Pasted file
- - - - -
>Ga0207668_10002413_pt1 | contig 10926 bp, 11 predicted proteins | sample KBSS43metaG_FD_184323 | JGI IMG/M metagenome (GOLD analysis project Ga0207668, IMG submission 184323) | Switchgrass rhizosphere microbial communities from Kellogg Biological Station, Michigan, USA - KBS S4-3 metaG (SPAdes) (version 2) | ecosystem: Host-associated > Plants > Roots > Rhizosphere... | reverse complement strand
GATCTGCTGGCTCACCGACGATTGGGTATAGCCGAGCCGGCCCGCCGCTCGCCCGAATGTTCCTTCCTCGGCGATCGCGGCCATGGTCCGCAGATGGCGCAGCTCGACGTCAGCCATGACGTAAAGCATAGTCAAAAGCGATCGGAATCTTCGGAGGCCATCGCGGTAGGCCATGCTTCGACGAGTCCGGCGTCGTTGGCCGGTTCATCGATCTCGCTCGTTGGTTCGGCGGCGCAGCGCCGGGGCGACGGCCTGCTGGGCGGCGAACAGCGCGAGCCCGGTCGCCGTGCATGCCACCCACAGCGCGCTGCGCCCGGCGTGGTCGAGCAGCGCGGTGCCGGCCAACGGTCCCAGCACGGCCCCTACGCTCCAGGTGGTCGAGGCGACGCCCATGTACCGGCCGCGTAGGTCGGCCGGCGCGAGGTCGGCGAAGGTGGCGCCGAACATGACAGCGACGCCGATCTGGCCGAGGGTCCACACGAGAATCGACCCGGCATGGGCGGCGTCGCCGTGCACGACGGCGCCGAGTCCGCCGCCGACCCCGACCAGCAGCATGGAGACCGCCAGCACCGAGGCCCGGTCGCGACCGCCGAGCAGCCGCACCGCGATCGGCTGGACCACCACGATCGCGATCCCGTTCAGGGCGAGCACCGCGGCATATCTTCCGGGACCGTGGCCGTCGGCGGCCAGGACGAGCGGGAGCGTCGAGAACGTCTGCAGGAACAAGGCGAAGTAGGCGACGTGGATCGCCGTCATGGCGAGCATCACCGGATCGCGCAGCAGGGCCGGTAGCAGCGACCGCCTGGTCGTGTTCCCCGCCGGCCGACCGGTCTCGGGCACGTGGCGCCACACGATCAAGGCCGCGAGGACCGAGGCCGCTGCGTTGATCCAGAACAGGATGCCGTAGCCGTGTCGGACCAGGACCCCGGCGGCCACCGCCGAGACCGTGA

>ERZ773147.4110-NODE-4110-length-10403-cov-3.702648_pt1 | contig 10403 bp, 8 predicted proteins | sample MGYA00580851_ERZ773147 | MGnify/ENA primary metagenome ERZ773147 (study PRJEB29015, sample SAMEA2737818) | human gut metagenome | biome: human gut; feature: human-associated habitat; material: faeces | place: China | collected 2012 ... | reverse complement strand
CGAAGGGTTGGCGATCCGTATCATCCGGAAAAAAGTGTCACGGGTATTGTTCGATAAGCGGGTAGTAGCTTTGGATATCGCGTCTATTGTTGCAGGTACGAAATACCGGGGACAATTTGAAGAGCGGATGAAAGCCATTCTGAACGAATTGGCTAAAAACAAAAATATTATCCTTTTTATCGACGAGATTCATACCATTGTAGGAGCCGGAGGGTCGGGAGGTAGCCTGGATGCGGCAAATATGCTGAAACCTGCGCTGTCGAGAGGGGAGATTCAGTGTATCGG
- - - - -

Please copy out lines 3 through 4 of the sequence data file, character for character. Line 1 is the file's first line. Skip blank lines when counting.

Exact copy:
>ERZ773147.4110-NODE-4110-length-10403-cov-3.702648_pt1 | contig 10403 bp, 8 predicted proteins | sample MGYA00580851_ERZ773147 | MGnify/ENA primary metagenome ERZ773147 (study PRJEB29015, sample SAMEA2737818) | human gut metagenome | biome: human gut; feature: human-associated habitat; material: faeces | place: China | collected 2012 ... | reverse complement strand
CGAAGGGTTGGCGATCCGTATCATCCGGAAAAAAGTGTCACGGGTATTGTTCGATAAGCGGGTAGTAGCTTTGGATATCGCGTCTATTGTTGCAGGTACGAAATACCGGGGACAATTTGAAGAGCGGATGAAAGCCATTCTGAACGAATTGGCTAAAAACAAAAATATTATCCTTTTTATCGACGAGATTCATACCATTGTAGGAGCCGGAGGGTCGGGAGGTAGCCTGGATGCGGCAAATATGCTGAAACCTGCGCTGTCGAGAGGGGAGATTCAGTGTATCGG